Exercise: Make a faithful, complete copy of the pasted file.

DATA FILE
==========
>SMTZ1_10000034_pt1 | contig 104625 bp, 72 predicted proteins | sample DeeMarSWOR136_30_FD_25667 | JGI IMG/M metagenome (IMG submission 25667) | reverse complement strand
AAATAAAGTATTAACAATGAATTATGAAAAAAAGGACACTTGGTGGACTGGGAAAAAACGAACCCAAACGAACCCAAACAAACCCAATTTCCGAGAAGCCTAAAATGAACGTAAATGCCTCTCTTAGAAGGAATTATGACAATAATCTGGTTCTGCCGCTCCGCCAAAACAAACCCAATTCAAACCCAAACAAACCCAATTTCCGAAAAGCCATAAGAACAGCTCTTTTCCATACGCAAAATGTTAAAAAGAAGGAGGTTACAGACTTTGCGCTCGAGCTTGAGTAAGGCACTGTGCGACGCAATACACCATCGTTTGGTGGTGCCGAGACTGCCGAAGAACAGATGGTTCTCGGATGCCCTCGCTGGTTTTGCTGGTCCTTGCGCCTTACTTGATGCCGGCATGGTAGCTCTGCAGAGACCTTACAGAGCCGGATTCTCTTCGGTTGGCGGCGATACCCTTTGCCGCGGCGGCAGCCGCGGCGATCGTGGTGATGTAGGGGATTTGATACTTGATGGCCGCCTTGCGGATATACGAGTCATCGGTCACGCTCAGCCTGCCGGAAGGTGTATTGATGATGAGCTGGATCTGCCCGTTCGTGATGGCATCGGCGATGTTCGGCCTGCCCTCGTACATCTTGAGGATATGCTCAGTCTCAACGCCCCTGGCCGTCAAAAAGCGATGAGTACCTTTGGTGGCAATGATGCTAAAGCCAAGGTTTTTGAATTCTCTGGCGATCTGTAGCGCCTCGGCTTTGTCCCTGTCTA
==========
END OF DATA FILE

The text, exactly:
>SMTZ1_10000034_pt1 | contig 104625 bp, 72 predicted proteins | sample DeeMarSWOR136_30_FD_25667 | JGI IMG/M metagenome (IMG submission 25667) | reverse complement strand
AAATAAAGTATTAACAATGAATTATGAAAAAAAGGACACTTGGTGGACTGGGAAAAAACGAACCCAAACGAACCCAAACAAACCCAATTTCCGAGAAGCCTAAAATGAACGTAAATGCCTCTCTTAGAAGGAATTATGACAATAATCTGGTTCTGCCGCTCCGCCAAAACAAACCCAATTCAAACCCAAACAAACCCAATTTCCGAAAAGCCATAAGAACAGCTCTTTTCCATACGCAAAATGTTAAAAAGAAGGAGGTTACAGACTTTGCGCTCGAGCTTGAGTAAGGCACTGTGCGACGCAATACACCATCGTTTGGTGGTGCCGAGACTGCCGAAGAACAGATGGTTCTCGGATGCCCTCGCTGGTTTTGCTGGTCCTTGCGCCTTACTTGATGCCGGCATGGTAGCTCTGCAGAGACCTTACAGAGCCGGATTCTCTTCGGTTGGCGGCGATACCCTTTGCCGCGGCGGCAGCCGCGGCGATCGTGGTGATGTAGGGGATTTGATACTTGATGGCCGCCTTGCGGATATACGAGTCATCGGTCACGCTCAGCCTGCCGGAAGGTGTATTGATGATGAGCTGGATCTGCCCGTTCGTGATGGCATCGGCGATGTTCGGCCTGCCCTCGTACATCTTGAGGATATGCTCAGTCTCAACGCCCCTGGCCGTCAAAAAGCGATGAGTACCTTTGGTGGCAATGATGCTAAAGCCAAGGTTTTTGAATTCTCTGGCGATCTGTAGCGCCTCGGCTTTGTCCCTGTCTA